The Lockheed Martin F-35 Lightning II fighter jets, arguably the world’s most advanced combat air assets, remain in the limelight owing to one controversy or another. This time, a British F-35 combat aircraft was reportedly involved in a non-fatal incident.
An image recently surfaced on the internet showing a British F-35 Lightning II with its nose wheel stuck in the mud. Social media posts suggested that the aircraft rolled off the runway at the Royal Air Force Marham Airbases home to the F-35 Lightning 5th Generation, multi-role, stealth fighter.
Even though there was no official confirmation from the RAF or the UK Ministry of Defense (MoD) at the time of writing this report, this is not the first time that an image showing an F-35 nose down has appeared on the internet and gone viral.
In December 2022, an F-35B Lightning II fighter jet was photographed parked in Okinawa, Japan, with its nose down on the road. It reportedly suffered a nose landing gear collapse at Kadena Air Base while being towed following an emergency/precautionary landing.
At the time, the aircraft’s nose wheel collapsed while towing, prompting the precautionary landing. The plane’s front wheels broke off while being towed, causing the nose to crash to the ground.
Later that same month, an F-35B suffered a nose dive and swirled after briefly touching down on the shared runway at Naval Air Station Joint Reserve Base in Fort Worth. The jet made its initial touchdown, then bounced back into the air before making a hard nose-first landing on the runway.
With no explanation forthcoming from Marham, speculations have been swirling on social media on the cause of the British F-35 appearing nose-down in the mud. The real cause would be known only when the British officials open up, given that the incident indeed took place.
EurAsian Times had previously noted that landing nose-down can also put a lot of strain on the overall airframe of the aircraft besides impacting the radar of the aircraft and many of the jet’s critical avionics housed in the nose of the jet.
In a typical scenario, pilots use the jet’s tail hook to try to stop the aircraft, a common procedure in many instances where the stability of a fighter’s gear is unknown.
As noted, the F-35s have been in several mishaps and controversies over the years since they became operational. However, one incident involving the RAF F-35 fighter jet that shook the world in 2021 merits a separate mention.
The Tale Of A Narrow Escape!
Earlier this year, British media BBC News published a series called The Warship: Tour of Duty. The series included the story of a miraculous escape by a fighter pilot of the Royal Air Force F-35 that crashed in November 2021.
On November 17, 2021, UK fighter jet F-35 from the Queen Elizabeth aircraft carrier crashed during a routine flying operation in the Mediterranean Sea while the pilot ejected safely.
“A British F35 pilot from HMS Queen Elizabeth ejected during routine flying operations in the Mediterranean this morning. The pilot has been safely returned to the ship,” the ministry said on Twitter.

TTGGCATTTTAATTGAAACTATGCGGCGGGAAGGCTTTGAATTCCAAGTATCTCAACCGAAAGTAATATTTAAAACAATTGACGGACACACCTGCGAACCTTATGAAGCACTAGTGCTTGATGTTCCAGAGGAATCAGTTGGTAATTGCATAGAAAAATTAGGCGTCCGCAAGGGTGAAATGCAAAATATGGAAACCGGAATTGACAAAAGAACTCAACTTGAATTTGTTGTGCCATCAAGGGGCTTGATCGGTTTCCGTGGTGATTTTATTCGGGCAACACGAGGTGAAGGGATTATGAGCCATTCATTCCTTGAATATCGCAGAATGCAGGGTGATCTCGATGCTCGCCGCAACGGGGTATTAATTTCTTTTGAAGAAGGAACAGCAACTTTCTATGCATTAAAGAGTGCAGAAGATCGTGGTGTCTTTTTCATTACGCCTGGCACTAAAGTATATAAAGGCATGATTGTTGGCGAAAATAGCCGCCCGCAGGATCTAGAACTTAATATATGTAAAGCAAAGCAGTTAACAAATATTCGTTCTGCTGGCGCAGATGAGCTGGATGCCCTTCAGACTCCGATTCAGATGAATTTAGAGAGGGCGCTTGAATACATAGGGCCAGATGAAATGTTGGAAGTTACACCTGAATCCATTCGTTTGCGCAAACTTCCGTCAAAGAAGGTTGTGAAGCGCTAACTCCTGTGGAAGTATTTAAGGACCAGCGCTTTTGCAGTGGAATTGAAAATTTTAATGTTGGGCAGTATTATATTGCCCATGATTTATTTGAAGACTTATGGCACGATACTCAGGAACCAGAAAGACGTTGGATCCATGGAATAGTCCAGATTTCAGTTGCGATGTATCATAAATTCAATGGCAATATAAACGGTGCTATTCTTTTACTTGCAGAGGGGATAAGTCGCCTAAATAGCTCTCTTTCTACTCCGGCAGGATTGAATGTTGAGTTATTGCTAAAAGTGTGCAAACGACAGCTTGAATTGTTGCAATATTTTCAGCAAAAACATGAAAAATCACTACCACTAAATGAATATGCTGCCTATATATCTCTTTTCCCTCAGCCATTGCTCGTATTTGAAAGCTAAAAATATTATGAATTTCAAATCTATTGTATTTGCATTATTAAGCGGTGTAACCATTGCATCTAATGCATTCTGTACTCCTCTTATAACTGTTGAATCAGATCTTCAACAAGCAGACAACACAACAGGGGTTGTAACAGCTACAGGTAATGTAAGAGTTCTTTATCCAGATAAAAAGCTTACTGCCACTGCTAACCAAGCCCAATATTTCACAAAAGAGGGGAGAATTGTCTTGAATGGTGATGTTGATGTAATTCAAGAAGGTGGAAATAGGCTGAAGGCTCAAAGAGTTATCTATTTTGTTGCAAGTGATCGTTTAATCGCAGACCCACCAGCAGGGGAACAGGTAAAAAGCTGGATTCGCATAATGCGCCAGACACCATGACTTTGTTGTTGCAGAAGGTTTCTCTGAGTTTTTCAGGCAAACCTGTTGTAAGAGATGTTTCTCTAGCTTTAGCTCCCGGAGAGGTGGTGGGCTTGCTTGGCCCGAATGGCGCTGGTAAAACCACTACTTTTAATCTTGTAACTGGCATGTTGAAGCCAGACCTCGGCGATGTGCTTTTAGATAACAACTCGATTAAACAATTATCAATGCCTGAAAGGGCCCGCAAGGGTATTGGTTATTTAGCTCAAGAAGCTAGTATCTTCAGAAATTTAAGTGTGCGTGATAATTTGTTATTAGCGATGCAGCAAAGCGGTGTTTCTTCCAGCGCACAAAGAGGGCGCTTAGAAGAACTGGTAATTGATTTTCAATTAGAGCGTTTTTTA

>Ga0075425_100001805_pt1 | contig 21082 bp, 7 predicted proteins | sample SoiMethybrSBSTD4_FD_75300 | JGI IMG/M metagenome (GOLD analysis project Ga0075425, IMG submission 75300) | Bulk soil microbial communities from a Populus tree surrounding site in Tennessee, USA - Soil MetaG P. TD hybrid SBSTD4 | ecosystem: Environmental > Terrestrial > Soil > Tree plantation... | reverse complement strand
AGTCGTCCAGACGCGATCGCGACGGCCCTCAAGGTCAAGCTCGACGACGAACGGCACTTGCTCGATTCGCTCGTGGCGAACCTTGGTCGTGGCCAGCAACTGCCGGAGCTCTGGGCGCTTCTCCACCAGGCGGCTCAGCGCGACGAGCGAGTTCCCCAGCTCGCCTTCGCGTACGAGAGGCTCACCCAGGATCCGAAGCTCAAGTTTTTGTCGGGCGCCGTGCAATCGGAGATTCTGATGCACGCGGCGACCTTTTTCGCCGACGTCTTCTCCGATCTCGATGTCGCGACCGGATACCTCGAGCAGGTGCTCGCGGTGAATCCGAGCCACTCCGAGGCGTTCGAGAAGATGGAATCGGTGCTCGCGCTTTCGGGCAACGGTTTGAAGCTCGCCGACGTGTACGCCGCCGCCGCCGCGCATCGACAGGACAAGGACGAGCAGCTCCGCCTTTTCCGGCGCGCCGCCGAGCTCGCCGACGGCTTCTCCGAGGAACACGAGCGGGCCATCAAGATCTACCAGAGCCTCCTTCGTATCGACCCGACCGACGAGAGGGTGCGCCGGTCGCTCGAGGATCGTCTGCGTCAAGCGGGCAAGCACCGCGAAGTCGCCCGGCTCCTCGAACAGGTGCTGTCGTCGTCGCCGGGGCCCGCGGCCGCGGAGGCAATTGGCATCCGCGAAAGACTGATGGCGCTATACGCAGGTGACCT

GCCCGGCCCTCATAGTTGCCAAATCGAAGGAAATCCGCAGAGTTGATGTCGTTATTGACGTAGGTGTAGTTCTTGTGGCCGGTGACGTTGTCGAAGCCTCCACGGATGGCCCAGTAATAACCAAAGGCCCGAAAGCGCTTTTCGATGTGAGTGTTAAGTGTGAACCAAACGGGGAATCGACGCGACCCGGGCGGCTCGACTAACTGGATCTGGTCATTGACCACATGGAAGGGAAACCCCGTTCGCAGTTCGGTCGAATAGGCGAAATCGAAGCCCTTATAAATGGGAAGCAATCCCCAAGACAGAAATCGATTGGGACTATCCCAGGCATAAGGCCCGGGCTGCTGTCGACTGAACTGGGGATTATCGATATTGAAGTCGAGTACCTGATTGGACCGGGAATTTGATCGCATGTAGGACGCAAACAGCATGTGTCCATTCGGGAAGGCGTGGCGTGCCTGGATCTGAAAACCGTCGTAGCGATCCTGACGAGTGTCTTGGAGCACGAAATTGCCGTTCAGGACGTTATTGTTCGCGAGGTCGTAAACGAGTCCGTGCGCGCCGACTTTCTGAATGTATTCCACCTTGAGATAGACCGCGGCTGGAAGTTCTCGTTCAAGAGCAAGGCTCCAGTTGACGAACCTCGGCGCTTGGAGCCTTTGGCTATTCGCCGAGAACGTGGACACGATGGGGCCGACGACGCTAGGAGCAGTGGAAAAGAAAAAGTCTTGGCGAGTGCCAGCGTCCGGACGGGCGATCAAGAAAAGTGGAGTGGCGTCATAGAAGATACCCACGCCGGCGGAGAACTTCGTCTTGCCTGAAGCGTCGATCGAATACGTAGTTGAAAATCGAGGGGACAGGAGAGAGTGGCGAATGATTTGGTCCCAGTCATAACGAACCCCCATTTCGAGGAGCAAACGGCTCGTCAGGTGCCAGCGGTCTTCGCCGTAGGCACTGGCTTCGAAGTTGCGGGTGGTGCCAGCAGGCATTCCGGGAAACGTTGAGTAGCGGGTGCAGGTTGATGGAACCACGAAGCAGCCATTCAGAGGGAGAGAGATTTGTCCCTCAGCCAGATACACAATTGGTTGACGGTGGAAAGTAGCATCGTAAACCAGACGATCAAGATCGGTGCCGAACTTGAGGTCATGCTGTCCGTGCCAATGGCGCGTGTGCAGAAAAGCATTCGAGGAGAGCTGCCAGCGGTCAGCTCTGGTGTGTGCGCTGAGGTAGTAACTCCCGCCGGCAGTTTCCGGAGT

An official investigation launched in the aftermath of the crash concluded that a cover left on one of the aircraft’s jet intakes was probably what caused the rapid loss of power during takeoff. Speaking soon after the incident in November 2021, the pilot, known as Hux, recalled having only seconds to react.
The Royal Navy pilot was still dealing with scratches and bruises from the high-speed ejection when he met with the filmmakers shortly after being rescued. Describing how the aircraft suddenly lost acceleration, he told the filmmakers: “I tried for emergency power – that didn’t work, then I tried to slap on the brakes – that didn’t work either… so I kind of knew it was going to roll off the ship.”
In addition to a whole lot of luck, his ejector seat, which he claims to be the most sophisticated in the world, saved Hux’s life. He claims that as soon as his parachute opened, he could see the flight deck of the ship starting to appear beneath him after first seeing the sea.
He narrowly avoided being dragged to the sea by a few feet before making it onto the deck. He would have run the risk of getting under the 65,000-tonne warship if he hadn’t landed on the carrier.
A former officer of the RAF Navy, Commander Tome Sharpe, said at the time of the incident, “Given how close the aircraft ditched to the bow, and the speed of the ship on launch, the likelihood of it hitting the bow of the ship (under the waterline) would be quite hi.”
According to a formal investigation, the rapid loss of power was most likely brought on by a blockage—a cover that was inadvertently placed on a jet intake.
The aircraft, which is the most sophisticated stealth fighter in the world and is flown by both the Royal Navy and the Royal Air Force in the UK, was later recovered from the ocean floor to prevent it from ending up in the wrong hands.
The F-35 incident was “a shock to everyone,” according to filmmaker Chris Terrill, who added that the crew’s reaction was “as immediate as it was extraordinary.”
“An aircraft might have been lost, but there was a pilot, a shipmate, who had to be saved,” he said. “Training kicked in, but there was extra energy and urgency to the sailors’ execution of their emergency procedures. It was terrifying but inspiring to see.”
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